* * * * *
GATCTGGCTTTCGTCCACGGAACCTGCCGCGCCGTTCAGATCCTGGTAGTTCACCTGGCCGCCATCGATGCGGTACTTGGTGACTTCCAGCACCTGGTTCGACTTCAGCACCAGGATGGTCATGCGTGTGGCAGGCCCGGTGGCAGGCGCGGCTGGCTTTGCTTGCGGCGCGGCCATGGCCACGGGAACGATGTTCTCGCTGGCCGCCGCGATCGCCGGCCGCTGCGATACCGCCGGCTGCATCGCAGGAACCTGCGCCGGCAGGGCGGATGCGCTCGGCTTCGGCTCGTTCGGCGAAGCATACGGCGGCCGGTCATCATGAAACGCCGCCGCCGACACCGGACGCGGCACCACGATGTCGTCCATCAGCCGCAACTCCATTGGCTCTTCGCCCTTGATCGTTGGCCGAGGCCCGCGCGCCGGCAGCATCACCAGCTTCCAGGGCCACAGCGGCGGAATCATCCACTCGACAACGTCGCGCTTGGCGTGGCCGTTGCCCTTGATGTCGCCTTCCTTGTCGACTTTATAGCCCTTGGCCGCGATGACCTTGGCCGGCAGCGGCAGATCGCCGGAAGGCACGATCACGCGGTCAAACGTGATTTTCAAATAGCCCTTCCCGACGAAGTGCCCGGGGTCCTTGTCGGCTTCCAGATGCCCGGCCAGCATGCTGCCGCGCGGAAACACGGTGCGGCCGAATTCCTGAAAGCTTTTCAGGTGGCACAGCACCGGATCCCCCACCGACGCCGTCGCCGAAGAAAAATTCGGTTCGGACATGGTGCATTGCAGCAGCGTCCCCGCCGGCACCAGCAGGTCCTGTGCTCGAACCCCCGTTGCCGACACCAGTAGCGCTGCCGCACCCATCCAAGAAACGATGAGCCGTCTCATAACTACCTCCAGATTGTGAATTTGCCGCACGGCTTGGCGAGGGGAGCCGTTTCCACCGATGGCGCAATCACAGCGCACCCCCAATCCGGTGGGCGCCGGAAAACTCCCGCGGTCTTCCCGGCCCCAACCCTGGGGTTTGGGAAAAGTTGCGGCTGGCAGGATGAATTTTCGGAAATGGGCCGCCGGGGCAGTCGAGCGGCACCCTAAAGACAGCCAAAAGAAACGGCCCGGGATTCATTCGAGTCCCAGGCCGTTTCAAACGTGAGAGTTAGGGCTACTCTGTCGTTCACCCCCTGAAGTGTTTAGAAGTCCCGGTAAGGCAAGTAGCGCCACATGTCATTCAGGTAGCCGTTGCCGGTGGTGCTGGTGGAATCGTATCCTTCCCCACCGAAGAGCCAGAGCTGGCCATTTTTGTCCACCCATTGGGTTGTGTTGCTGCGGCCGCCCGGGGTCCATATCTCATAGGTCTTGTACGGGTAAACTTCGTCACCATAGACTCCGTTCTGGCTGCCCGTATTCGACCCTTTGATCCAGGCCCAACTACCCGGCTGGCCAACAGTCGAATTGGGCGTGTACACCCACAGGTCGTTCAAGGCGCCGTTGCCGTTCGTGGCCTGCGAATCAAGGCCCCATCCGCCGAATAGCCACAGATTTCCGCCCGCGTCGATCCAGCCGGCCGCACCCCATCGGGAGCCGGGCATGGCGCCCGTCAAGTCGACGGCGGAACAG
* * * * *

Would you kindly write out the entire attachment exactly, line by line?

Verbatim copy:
GATCTGGCTTTCGTCCACGGAACCTGCCGCGCCGTTCAGATCCTGGTAGTTCACCTGGCCGCCATCGATGCGGTACTTGGTGACTTCCAGCACCTGGTTCGACTTCAGCACCAGGATGGTCATGCGTGTGGCAGGCCCGGTGGCAGGCGCGGCTGGCTTTGCTTGCGGCGCGGCCATGGCCACGGGAACGATGTTCTCGCTGGCCGCCGCGATCGCCGGCCGCTGCGATACCGCCGGCTGCATCGCAGGAACCTGCGCCGGCAGGGCGGATGCGCTCGGCTTCGGCTCGTTCGGCGAAGCATACGGCGGCCGGTCATCATGAAACGCCGCCGCCGACACCGGACGCGGCACCACGATGTCGTCCATCAGCCGCAACTCCATTGGCTCTTCGCCCTTGATCGTTGGCCGAGGCCCGCGCGCCGGCAGCATCACCAGCTTCCAGGGCCACAGCGGCGGAATCATCCACTCGACAACGTCGCGCTTGGCGTGGCCGTTGCCCTTGATGTCGCCTTCCTTGTCGACTTTATAGCCCTTGGCCGCGATGACCTTGGCCGGCAGCGGCAGATCGCCGGAAGGCACGATCACGCGGTCAAACGTGATTTTCAAATAGCCCTTCCCGACGAAGTGCCCGGGGTCCTTGTCGGCTTCCAGATGCCCGGCCAGCATGCTGCCGCGCGGAAACACGGTGCGGCCGAATTCCTGAAAGCTTTTCAGGTGGCACAGCACCGGATCCCCCACCGACGCCGTCGCCGAAGAAAAATTCGGTTCGGACATGGTGCATTGCAGCAGCGTCCCCGCCGGCACCAGCAGGTCCTGTGCTCGAACCCCCGTTGCCGACACCAGTAGCGCTGCCGCACCCATCCAAGAAACGATGAGCCGTCTCATAACTACCTCCAGATTGTGAATTTGCCGCACGGCTTGGCGAGGGGAGCCGTTTCCACCGATGGCGCAATCACAGCGCACCCCCAATCCGGTGGGCGCCGGAAAACTCCCGCGGTCTTCCCGGCCCCAACCCTGGGGTTTGGGAAAAGTTGCGGCTGGCAGGATGAATTTTCGGAAATGGGCCGCCGGGGCAGTCGAGCGGCACCCTAAAGACAGCCAAAAGAAACGGCCCGGGATTCATTCGAGTCCCAGGCCGTTTCAAACGTGAGAGTTAGGGCTACTCTGTCGTTCACCCCCTGAAGTGTTTAGAAGTCCCGGTAAGGCAAGTAGCGCCACATGTCATTCAGGTAGCCGTTGCCGGTGGTGCTGGTGGAATCGTATCCTTCCCCACCGAAGAGCCAGAGCTGGCCATTTTTGTCCACCCATTGGGTTGTGTTGCTGCGGCCGCCCGGGGTCCATATCTCATAGGTCTTGTACGGGTAAACTTCGTCACCATAGACTCCGTTCTGGCTGCCCGTATTCGACCCTTTGATCCAGGCCCAACTACCCGGCTGGCCAACAGTCGAATTGGGCGTGTACACCCACAGGTCGTTCAAGGCGCCGTTGCCGTTCGTGGCCTGCGAATCAAGGCCCCATCCGCCGAATAGCCACAGATTTCCGCCCGCGTCGATCCAGCCGGCCGCACCCCATCGGGAGCCGGGCATGGCGCCCGTCAAGTCGACGGCGGAACAG